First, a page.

November 3, 2008
Two out of state rabbis offer two opinions on anti-gay-marriage Prop. 8
|Op-Ed: Prop 8 goes against God's love for every person
By Rabbi David Ellenson
NEW YORK (JTA)--As a rabbi, I would urge all residents of California to vote No on Proposition 8, the state ballot measure that would eliminate the right of same-sex couples to marry in California.
In voting No on Prop 8, Californians would be upholding a fundamental right of the California constitution and issuing a moral, religious proclamation about fairness and equal rights of all persons in our nation and the larger world.
When my 15-year-old daughter and her high school classmates performed "The Laramie Project" some years ago--a play about the 1998 murder of a gay student, Matthew Shepherd, near that Wyoming city--I thought of the revulsion our society so often displays toward gays and lesbians that at times has led to the type of violence Shepherd suffered.
I am painfully aware that this attitude stems from the rule contained in Leviticus 18:22 that defines homosexuality as an "abomination."
The power played by this biblical passage in shaping the attitudes of so many--particularly those who define themselves as religious--is undeniable. This may be why a study conducted four years ago by the Pew Center found that those with a high level of religious commitment oppose gay marriage by a margin of 80 percent to 12 percent.
The Rev. Louis Sheldon of the Traditional Values Coalition, which often has taken the lead in attacking same-sex unions, celebrated this finding. Indeed, religious fundamentalists generally have claimed a monopoly on the stance that religion takes toward same-sex marriage.
Yet I refuse to allow such negative judgments regarding gays and lesbians to go unchallenged from a religious perspective. As Catholic scholar Elizabeth Schussler-Fiorenza has maintained in her powerful book "In Memory of Her: A Feminist Theological Reconstruction of Christian Origins," the divinity of any passage in Scripture that diminishes the humanity of another - as the one in Leviticus does - surely can be questioned.
The thrust of one such passage should not override an overarching biblical ethos that teaches us that God loves and affirms the full humanity of each human being.
I see no reason why religious believers like me have any less right than my more fundamentalist brothers and sisters to speak for religion in the public square. Votes against same-sex unions discriminate against gays and lesbians and run counter to the ethos of love that the Bible teaches. It also discriminates against those of us whose religious beliefs mandate us to perform same-sex weddings.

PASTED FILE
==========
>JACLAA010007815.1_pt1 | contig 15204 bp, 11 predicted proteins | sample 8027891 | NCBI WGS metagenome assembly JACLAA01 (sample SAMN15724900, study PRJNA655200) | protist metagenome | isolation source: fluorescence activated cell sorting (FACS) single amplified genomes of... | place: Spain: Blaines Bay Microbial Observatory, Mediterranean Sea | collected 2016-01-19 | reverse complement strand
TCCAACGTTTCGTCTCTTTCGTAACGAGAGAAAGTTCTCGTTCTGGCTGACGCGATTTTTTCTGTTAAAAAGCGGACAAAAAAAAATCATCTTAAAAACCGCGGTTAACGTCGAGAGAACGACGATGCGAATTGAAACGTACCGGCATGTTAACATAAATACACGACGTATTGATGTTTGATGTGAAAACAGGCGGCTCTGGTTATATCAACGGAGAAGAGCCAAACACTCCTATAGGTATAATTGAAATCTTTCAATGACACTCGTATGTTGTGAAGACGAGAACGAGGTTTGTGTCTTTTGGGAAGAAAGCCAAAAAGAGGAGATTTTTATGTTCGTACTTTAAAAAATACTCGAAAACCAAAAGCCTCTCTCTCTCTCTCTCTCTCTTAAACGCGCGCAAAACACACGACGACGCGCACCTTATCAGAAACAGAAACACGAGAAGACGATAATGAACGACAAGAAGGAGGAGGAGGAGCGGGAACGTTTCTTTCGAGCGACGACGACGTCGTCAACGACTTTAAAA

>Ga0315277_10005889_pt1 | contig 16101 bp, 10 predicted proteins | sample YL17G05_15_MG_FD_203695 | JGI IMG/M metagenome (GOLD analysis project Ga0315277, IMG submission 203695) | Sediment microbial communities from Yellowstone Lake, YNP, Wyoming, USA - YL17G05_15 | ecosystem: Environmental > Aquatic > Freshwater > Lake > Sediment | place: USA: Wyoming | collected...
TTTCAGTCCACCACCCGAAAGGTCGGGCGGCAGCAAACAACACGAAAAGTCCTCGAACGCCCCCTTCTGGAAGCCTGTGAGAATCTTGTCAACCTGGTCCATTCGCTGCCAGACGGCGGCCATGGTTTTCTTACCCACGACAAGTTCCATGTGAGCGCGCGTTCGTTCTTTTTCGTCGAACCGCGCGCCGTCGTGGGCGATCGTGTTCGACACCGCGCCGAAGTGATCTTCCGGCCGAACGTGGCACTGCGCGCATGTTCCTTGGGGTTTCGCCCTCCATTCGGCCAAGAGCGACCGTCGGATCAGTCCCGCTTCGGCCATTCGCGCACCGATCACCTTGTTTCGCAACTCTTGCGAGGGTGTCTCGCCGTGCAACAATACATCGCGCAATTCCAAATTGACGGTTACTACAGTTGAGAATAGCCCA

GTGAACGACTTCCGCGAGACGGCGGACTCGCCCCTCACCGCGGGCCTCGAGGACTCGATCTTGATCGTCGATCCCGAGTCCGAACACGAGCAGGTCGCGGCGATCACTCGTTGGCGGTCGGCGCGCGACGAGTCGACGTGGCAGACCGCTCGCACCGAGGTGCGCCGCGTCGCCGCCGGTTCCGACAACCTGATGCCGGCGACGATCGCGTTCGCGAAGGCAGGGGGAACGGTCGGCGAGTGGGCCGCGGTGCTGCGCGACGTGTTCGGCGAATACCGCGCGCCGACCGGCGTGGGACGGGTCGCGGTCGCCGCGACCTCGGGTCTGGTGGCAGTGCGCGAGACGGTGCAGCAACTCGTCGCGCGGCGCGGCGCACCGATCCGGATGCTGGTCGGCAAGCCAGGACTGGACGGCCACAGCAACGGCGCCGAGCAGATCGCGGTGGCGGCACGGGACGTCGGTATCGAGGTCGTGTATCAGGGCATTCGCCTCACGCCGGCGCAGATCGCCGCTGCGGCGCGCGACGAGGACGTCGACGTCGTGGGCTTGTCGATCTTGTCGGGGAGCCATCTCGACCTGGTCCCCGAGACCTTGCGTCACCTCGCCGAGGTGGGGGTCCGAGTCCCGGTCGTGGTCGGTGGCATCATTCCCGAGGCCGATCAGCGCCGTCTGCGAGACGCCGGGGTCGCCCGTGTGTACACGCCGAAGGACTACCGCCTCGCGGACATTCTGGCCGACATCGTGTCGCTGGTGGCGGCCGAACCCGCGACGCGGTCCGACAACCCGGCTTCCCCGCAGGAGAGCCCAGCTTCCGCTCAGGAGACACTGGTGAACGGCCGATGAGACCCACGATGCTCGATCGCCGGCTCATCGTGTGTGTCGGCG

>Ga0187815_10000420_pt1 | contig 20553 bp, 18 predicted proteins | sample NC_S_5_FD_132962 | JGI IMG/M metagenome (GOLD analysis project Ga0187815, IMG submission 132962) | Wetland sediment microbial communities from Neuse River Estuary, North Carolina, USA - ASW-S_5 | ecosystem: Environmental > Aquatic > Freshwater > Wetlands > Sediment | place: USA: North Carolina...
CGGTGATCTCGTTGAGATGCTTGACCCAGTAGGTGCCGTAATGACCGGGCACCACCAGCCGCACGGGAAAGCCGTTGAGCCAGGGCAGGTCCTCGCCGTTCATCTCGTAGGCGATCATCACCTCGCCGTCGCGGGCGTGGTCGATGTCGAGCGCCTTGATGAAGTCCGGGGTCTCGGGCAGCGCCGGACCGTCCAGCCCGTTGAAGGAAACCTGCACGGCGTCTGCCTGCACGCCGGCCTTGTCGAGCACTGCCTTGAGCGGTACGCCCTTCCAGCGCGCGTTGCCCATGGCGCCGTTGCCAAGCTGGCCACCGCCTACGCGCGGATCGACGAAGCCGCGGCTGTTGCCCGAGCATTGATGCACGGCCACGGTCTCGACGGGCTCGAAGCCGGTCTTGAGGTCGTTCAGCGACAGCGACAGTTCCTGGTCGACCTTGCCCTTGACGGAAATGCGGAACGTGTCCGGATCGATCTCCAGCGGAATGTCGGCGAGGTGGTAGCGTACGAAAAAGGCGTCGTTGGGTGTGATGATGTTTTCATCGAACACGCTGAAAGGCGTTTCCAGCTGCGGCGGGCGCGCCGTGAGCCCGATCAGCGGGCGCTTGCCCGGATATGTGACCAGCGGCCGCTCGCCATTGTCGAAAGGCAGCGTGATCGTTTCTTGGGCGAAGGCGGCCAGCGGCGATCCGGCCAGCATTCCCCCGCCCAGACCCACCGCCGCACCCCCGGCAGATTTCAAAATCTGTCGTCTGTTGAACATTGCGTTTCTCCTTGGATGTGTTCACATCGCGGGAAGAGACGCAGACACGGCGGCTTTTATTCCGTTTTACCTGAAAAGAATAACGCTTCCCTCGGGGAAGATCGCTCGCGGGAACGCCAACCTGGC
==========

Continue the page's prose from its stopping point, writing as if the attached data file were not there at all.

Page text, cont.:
As a rabbi, I applaud the California Supreme Court for affirming the legal right of same-sex couples to marry, thereby asserting that gays and lesbians should receive the same rights, dignities and privileges afforded to heterosexual couples. It is unconscionable that many rights heterosexual couples take for granted are inaccessible to homosexual men and women. Same-sex couples display the same capacity that heterosexual couples do to create warm and loving relationships, and those blessed with children surely possess the same ability to care for and nurture their children that heterosexual couples do.
The time has come for such recognition to guide our culture, and religious people should not be hesitant in stating this truth - that gays and lesbians are human beings created in the image of God, are no less holy than their heterosexual brothers and sisters and deserving of full rights, including marriage.
When the day arrives that this truth is completely fulfilled, no more Matthew Shepherds will be scorned or tortured. By voting No on Proposition 8, the voters of California will proclaim that all persons regardless of sexual orientation are equally loved by God, and will allow righteousness to pour down like a mighty stream.
|Op-Ed: Calif. proposition would violate Torah, undermine traditional values|
By Rabbi Avi Shafran